Shipping industry may contribute to climate fund

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A concrete source of climate fund has been raised in a U.N. text for the first time, suggesting raising money by capping emissions from the shipping sector to help developing countries tackle climate change.

Oxfam/WWF proposes 'carbon price' for shipping

Tim Gore, policy advisor for Oxfam [File photo]
The text, released and implemented by the International Maritime Organization (IMO) on Tuesday in Durban, South Africa, proposes that money raised by "specific actions" to reduce emissions from maritime bunker fuels, which could be used to finance climate adaptation through a Green Climate Fund.

Tim Gore, policy advisor for Oxfam, said: "Delegates are starting to see that international shipping is the most promising new source of finance for the Green Climate Fund."

"Support for this proposal is coming from a growing number of developing and developed countries, but it will be for ministers to decide if a deal can be cut here in Durban."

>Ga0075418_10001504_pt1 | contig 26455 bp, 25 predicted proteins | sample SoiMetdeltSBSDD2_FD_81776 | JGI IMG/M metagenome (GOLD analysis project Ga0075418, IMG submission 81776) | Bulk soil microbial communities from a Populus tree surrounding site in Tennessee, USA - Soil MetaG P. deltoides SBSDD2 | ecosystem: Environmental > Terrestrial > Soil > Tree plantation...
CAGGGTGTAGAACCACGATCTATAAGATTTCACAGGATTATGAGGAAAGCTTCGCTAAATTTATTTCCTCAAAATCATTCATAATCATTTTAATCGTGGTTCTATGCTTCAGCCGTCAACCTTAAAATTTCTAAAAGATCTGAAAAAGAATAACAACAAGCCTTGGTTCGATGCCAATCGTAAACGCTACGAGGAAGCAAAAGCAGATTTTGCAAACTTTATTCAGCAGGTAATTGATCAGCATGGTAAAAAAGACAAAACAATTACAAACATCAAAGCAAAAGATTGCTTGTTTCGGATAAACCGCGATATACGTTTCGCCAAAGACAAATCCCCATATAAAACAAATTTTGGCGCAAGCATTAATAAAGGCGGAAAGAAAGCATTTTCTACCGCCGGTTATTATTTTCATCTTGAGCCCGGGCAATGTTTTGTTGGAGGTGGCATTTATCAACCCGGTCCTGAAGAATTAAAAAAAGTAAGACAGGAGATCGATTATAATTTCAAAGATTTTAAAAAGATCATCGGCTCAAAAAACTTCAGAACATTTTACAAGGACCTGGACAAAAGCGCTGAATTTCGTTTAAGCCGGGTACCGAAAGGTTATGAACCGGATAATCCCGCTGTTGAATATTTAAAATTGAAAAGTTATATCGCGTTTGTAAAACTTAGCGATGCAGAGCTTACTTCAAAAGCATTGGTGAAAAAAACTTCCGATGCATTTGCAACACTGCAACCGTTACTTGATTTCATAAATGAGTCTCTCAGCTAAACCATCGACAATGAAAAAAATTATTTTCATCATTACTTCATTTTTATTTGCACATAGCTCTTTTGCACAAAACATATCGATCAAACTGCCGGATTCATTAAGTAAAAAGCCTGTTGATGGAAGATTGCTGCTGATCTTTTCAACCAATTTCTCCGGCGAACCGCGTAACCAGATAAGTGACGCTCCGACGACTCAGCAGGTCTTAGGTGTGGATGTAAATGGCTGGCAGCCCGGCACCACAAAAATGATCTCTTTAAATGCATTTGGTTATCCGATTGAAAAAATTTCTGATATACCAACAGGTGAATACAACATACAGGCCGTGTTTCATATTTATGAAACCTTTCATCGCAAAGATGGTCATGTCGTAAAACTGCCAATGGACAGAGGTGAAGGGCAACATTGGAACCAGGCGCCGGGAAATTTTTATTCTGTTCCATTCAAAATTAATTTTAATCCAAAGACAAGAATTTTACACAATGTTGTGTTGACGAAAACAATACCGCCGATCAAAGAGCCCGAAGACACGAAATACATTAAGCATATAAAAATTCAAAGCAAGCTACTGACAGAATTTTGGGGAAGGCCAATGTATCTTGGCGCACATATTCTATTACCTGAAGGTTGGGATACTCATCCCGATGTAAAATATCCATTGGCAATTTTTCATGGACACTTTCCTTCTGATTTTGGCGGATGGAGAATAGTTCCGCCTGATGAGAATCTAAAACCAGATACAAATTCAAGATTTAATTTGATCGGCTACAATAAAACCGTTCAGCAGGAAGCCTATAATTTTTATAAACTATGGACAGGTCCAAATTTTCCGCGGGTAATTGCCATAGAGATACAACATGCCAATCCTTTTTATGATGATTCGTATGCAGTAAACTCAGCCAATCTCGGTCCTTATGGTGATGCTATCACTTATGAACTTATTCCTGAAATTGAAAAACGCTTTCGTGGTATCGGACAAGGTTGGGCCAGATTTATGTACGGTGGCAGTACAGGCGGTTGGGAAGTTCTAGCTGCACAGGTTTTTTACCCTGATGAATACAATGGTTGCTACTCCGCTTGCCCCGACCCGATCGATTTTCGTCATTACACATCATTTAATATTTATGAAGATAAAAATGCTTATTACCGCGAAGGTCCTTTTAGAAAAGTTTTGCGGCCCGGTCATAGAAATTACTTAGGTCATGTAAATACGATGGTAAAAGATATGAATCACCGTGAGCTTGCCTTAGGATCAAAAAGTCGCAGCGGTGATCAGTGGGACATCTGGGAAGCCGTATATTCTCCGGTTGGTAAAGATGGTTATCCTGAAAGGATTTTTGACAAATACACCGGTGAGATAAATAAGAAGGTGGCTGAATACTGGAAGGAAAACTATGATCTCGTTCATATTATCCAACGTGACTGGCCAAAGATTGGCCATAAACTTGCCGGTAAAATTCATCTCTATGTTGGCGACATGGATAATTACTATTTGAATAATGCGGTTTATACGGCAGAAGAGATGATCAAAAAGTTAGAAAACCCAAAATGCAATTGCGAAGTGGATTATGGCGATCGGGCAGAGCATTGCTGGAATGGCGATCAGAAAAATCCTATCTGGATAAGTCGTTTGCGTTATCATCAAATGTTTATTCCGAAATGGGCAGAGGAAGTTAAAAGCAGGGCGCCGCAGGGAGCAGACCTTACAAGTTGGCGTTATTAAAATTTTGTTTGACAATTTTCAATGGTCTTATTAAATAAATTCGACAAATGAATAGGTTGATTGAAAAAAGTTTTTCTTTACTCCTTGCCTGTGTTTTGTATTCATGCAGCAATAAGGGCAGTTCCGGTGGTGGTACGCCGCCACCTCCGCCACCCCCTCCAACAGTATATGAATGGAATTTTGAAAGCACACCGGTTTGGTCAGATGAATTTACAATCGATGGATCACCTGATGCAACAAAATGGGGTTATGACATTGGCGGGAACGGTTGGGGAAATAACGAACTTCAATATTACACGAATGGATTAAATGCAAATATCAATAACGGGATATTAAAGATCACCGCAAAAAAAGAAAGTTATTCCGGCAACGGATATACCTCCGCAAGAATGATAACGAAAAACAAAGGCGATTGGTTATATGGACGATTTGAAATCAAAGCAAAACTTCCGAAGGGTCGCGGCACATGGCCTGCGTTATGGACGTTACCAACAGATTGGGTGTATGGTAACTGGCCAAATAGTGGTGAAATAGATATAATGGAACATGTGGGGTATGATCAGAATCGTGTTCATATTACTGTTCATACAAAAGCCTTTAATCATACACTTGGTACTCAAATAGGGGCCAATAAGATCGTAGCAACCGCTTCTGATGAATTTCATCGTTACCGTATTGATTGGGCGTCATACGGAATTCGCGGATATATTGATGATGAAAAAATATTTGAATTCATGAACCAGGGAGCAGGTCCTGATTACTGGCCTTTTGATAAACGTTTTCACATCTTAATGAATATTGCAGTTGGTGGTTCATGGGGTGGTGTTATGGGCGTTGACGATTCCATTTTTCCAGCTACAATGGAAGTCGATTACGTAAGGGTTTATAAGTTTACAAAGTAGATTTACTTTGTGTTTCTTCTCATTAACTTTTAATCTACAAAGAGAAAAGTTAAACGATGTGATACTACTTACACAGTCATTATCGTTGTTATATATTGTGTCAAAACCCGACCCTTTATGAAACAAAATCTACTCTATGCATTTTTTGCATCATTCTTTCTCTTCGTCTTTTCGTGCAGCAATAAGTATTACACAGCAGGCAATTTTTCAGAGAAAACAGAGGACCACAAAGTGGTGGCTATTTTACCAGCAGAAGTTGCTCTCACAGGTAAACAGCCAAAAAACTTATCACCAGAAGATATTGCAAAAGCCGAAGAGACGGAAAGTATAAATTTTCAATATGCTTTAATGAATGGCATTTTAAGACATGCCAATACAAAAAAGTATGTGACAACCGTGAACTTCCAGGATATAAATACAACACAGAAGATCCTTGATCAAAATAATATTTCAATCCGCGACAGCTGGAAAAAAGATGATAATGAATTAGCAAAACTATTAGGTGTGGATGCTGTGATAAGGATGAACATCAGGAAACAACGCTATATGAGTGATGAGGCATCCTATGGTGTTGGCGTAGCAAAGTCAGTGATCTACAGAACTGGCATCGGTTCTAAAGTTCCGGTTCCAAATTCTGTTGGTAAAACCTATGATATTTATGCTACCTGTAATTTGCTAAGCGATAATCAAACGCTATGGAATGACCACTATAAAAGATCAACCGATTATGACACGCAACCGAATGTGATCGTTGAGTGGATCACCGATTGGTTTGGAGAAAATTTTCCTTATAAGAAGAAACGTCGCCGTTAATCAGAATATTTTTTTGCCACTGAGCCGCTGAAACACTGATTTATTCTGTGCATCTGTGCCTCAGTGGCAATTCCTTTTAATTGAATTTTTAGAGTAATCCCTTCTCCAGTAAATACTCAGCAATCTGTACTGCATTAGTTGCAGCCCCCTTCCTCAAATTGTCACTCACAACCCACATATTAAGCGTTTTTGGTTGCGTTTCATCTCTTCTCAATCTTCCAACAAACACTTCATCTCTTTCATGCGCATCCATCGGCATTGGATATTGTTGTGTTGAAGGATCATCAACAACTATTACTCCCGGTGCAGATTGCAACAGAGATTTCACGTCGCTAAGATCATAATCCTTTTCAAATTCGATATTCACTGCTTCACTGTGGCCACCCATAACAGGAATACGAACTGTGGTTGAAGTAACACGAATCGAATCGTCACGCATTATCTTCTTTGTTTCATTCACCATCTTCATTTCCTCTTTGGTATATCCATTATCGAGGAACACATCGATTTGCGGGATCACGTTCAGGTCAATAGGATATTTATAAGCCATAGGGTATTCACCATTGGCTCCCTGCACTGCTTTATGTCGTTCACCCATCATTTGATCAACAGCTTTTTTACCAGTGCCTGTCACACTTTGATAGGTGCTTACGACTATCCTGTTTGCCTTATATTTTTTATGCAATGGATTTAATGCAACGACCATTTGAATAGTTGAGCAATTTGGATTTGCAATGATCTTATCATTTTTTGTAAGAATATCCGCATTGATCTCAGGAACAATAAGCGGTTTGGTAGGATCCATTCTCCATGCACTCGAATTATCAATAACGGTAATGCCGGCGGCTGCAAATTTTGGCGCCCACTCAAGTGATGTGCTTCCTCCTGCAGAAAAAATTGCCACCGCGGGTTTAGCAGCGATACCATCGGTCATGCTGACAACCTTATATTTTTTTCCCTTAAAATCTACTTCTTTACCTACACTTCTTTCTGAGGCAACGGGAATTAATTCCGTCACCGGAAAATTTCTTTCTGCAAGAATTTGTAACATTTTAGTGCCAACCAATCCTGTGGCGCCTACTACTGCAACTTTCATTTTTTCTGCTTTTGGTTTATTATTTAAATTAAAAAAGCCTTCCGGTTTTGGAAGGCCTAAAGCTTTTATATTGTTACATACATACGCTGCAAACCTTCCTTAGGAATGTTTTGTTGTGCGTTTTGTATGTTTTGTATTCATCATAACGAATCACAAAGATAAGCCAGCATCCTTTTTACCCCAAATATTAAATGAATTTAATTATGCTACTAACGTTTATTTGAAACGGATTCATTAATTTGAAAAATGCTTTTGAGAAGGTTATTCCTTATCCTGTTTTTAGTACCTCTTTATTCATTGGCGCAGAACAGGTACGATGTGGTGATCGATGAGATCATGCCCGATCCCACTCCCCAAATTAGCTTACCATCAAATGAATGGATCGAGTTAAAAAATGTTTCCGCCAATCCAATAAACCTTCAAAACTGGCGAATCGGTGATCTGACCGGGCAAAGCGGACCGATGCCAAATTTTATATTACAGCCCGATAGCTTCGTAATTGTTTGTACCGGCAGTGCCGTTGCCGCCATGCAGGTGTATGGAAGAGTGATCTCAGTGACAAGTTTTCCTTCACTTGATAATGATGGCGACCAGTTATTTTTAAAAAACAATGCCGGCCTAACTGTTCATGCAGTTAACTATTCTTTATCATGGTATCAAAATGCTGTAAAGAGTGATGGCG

The draft did not define whether revenues would be raised by a levy.

"We cannot allow the Fund to kick-off as an empty shell. It is essential that negotiators defend this text and ensure it is part of a final package at the end of the week," said Gore.

International shipping accounts for around 3.3 percent of the world's man-made carbon dioxide emissions and could grow by 150 to 250 percent by 2050 if regulation is not in place.

Last month, campaign groups Oxfam and WWF urged a carbon price of $25 per ton should be applied to shipping fuel (known as bunker fuel) to help cut emissions and generate $25 billion a year by 2020.

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